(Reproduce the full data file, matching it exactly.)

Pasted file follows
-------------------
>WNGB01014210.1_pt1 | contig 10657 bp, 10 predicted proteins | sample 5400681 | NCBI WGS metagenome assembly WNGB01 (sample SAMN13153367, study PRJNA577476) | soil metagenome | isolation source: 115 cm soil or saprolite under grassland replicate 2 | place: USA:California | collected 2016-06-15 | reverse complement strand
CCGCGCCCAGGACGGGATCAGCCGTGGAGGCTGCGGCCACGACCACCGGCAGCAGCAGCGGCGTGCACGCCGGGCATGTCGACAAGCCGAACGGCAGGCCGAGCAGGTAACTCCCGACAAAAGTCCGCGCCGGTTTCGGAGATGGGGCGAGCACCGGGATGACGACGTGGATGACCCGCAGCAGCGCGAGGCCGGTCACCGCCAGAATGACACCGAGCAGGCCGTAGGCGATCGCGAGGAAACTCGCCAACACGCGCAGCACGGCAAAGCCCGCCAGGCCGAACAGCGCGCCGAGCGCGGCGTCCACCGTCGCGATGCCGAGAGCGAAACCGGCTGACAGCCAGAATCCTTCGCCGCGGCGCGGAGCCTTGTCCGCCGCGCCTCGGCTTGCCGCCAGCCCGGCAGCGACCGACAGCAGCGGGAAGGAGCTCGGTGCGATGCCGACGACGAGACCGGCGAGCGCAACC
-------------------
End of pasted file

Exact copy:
>WNGB01014210.1_pt1 | contig 10657 bp, 10 predicted proteins | sample 5400681 | NCBI WGS metagenome assembly WNGB01 (sample SAMN13153367, study PRJNA577476) | soil metagenome | isolation source: 115 cm soil or saprolite under grassland replicate 2 | place: USA:California | collected 2016-06-15 | reverse complement strand
CCGCGCCCAGGACGGGATCAGCCGTGGAGGCTGCGGCCACGACCACCGGCAGCAGCAGCGGCGTGCACGCCGGGCATGTCGACAAGCCGAACGGCAGGCCGAGCAGGTAACTCCCGACAAAAGTCCGCGCCGGTTTCGGAGATGGGGCGAGCACCGGGATGACGACGTGGATGACCCGCAGCAGCGCGAGGCCGGTCACCGCCAGAATGACACCGAGCAGGCCGTAGGCGATCGCGAGGAAACTCGCCAACACGCGCAGCACGGCAAAGCCCGCCAGGCCGAACAGCGCGCCGAGCGCGGCGTCCACCGTCGCGATGCCGAGAGCGAAACCGGCTGACAGCCAGAATCCTTCGCCGCGGCGCGGAGCCTTGTCCGCCGCGCCTCGGCTTGCCGCCAGCCCGGCAGCGACCGACAGCAGCGGGAAGGAGCTCGGTGCGATGCCGACGACGAGACCGGCGAGCGCAACC